A gravely ill horse euthanized on Tuesday in Queensland was suffering from a Hendra infection, testing has confirmed.
Biosecurity Queensland said a positive test result from samples taken from the animal at Mackay was received last night.
Queensland’s chief veterinary officer, Dr Rick Symons, said the property manager contacted a veterinarian on Tuesday after discovering the horse was seriously ill.
“There are a number of other animals including horses on the property and on adjoining properties,” Symons said. “Tracing is a priority to determine what contact the infected horse had with other animals on all properties.”
He said biosecurity officers visited the property this morning to establish a quarantine.
“Restrictions will apply to moving horses and horse materials on and off the infected property, and the property will be quarantined for at least one month,” Symons said.
Queensland Health personnel have determined only one person had contact with the infected horse. The person has been assessed as having low-level exposure as they wore personal protective equipment and took other appropriate precautions.
Queensland Health’s senior director of communicable diseases, Dr Christine Selvey, said transmission of the virus required close contact with body fluids of an infected horse.
“Queensland Health staff will continue to undertake contact tracing work to ensure all people potentially exposed to the infected horse have been identified,” she said.
It is the fourth Hendra virus incident in Queensland this year.
Previous incidents include one in Townsville in January and two in May – one in Ingham and one in Rockhampton.
Testing is continuing on both the Ingham and Rockhampton properties, which remain under quarantine.
Symons said: “Horse owners need to remain vigilant in taking steps to reduce the risk of infection as Hendra virus can occur year round, but is more common during the cooler months. If a horse becomes sick, owners should contact their veterinarian immediately as happened in this case.”
The latest guidelines for veterinarians handling potential Hendra virus infections in horses has been updated and is available for veterinarians at www.biosecurity.qld.gov.au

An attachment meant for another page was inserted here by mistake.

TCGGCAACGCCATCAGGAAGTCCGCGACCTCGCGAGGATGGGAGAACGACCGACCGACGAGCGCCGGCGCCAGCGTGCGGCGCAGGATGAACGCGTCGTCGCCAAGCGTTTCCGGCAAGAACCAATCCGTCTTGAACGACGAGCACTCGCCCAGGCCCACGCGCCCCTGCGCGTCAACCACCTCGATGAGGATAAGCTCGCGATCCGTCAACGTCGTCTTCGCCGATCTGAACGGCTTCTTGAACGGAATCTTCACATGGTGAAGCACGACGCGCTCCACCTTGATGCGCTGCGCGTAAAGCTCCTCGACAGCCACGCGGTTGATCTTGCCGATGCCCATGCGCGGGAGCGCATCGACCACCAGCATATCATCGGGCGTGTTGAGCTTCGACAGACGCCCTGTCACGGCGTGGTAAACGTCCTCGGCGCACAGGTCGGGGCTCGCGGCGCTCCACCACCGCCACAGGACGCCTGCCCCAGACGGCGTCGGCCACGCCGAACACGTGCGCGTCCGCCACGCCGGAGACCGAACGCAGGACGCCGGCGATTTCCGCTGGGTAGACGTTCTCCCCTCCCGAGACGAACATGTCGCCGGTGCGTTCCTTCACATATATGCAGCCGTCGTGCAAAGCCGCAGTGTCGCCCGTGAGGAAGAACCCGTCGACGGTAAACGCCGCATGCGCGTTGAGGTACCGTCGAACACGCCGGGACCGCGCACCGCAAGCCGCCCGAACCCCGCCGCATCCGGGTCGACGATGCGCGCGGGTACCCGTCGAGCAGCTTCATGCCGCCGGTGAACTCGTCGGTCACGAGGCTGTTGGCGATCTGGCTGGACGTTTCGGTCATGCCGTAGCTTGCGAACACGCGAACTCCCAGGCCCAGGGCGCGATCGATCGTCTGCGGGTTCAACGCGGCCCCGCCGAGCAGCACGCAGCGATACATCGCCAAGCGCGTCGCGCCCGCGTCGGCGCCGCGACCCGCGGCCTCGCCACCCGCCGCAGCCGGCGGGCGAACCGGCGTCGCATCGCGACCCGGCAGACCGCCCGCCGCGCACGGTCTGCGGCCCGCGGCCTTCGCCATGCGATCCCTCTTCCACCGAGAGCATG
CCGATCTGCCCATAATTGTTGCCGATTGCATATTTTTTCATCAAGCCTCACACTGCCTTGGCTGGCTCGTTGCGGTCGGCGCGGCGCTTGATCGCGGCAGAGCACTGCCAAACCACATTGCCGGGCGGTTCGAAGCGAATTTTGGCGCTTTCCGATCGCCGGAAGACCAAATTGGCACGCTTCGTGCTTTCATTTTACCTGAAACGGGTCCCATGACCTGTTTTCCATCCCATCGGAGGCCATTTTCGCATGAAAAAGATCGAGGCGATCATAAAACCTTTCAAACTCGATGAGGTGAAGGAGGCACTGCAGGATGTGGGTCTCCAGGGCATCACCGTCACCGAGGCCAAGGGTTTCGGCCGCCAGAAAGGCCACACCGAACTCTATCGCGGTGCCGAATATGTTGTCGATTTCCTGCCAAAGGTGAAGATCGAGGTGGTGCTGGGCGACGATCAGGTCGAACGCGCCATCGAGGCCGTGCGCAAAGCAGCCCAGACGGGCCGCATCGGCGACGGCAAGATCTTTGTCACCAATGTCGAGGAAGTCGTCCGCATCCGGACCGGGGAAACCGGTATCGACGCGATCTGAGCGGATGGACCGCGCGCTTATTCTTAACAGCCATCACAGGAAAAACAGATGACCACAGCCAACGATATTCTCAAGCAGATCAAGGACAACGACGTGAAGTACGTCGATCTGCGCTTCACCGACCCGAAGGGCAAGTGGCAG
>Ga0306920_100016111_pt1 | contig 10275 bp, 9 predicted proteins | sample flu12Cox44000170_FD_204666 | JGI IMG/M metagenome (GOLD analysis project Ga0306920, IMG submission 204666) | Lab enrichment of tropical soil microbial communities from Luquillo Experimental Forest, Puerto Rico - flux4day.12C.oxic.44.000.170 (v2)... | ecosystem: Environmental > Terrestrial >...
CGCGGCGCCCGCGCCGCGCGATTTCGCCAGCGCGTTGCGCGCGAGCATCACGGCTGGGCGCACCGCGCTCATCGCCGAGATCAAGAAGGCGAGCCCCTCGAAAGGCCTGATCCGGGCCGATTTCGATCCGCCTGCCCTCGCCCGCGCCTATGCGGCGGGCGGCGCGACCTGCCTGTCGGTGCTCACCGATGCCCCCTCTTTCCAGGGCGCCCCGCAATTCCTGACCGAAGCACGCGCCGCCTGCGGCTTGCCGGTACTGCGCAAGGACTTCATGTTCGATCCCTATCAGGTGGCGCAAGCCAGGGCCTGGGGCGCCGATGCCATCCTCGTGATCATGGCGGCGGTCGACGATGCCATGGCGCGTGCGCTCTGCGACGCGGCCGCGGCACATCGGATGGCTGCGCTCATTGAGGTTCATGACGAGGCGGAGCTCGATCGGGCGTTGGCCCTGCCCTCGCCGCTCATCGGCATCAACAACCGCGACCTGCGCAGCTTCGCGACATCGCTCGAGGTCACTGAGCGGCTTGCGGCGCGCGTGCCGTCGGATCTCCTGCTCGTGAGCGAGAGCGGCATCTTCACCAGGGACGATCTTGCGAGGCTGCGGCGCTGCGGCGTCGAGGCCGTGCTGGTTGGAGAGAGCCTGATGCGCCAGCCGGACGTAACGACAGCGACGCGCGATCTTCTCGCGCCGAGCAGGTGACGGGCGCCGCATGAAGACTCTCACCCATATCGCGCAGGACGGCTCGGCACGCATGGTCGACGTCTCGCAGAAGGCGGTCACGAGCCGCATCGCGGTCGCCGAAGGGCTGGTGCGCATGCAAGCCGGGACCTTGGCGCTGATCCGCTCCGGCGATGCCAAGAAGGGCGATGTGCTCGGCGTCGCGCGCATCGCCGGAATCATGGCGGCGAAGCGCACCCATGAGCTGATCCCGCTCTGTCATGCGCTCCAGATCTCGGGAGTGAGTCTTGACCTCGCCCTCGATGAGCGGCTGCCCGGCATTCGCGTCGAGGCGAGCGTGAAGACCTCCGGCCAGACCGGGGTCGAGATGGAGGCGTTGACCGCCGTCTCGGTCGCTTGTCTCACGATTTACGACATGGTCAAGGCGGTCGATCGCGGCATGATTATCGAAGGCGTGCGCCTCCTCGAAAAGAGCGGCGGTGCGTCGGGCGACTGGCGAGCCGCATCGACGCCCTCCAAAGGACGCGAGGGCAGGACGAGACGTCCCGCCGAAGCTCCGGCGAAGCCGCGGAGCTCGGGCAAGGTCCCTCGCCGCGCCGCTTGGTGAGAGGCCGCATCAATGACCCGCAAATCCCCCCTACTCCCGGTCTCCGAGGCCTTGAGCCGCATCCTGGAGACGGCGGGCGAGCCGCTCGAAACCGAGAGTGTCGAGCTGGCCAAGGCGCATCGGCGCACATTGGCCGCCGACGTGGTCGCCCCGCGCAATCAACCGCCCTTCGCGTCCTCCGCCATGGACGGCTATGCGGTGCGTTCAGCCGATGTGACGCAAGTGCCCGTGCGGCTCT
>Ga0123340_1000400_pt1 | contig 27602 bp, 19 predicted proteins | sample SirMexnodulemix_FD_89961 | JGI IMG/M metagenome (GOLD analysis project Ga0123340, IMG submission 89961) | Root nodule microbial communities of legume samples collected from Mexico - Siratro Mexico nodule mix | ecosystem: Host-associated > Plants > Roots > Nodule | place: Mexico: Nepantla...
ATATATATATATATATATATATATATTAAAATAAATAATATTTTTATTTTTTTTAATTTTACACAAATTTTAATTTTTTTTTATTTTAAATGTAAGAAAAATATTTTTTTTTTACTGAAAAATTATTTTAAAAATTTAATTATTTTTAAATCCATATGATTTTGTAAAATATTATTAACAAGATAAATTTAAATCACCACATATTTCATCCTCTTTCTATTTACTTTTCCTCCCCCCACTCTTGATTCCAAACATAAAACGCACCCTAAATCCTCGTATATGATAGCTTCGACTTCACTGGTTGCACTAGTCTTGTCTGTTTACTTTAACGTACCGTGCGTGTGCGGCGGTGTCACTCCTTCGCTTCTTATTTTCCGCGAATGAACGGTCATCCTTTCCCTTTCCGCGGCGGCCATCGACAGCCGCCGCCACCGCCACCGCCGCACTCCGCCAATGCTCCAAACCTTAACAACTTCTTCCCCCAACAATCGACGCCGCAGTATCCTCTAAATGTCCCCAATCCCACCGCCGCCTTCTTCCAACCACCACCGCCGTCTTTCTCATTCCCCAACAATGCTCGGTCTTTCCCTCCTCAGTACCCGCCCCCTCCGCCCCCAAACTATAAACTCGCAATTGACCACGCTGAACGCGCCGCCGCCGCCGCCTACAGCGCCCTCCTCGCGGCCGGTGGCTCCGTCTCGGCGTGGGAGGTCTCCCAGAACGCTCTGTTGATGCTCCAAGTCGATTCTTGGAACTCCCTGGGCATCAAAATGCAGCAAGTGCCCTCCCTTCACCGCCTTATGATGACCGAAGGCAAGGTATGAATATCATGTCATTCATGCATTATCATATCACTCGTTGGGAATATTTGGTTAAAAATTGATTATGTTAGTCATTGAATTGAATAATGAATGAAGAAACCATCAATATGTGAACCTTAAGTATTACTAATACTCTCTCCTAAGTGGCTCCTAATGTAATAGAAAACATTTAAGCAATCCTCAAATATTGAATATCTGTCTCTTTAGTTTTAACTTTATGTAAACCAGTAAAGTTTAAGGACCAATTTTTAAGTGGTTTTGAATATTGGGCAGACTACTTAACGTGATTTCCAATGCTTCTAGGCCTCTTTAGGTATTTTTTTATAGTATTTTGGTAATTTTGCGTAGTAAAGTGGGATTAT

Reducing the risk of Hendra virus infection:
- Horse feed and water containers should be removed from under trees. If possible, place feed and water containers under a shelter.
- Owners should inspect and identify flowering/fruiting trees on their property. Horses should be removed from paddocks where these trees are attracting flying foxes. Horses should be returned only after the trees have stopped flowering or fruiting and the flying foxes have gone. If horses cannot be removed from the paddock, consider fencing (temporary or permanent) to restrict access to such trees. Clean up any fruit debris underneath the trees before returning horses.
- If it is not possible to remove horses from paddocks, try to temporarily remove your horses during times of peak flying fox activity (usually at dusk and during the night).
- Ensure that sick horses are isolated from other horses, people and animals until a veterinarian’s opinion is obtained.
- If there is more than one horse on your property, handle unaffected horses first and then only handle sick horses after taking appropriate precautions.
- Make sure gear exposed to any body fluids from horses is cleaned and disinfected before it is used on another horse. This includes halters, lead ropes and twitches. Talk to your veterinarian about which cleaning agents and disinfectants to use.
- When cleaning contaminated equipment from a sick horse, wear gloves, cover any cuts or grazes and wash your hands thoroughly afterwards.
- It is essential that horse owners practise good biosecurity and not travel with, work on or take sick horses to other properties or equestrian events.
- Do not allow visiting horse practitioners (e.g. farriers) to work on sick horses. Seek veterinary advice before bringing any sick horse onto your property.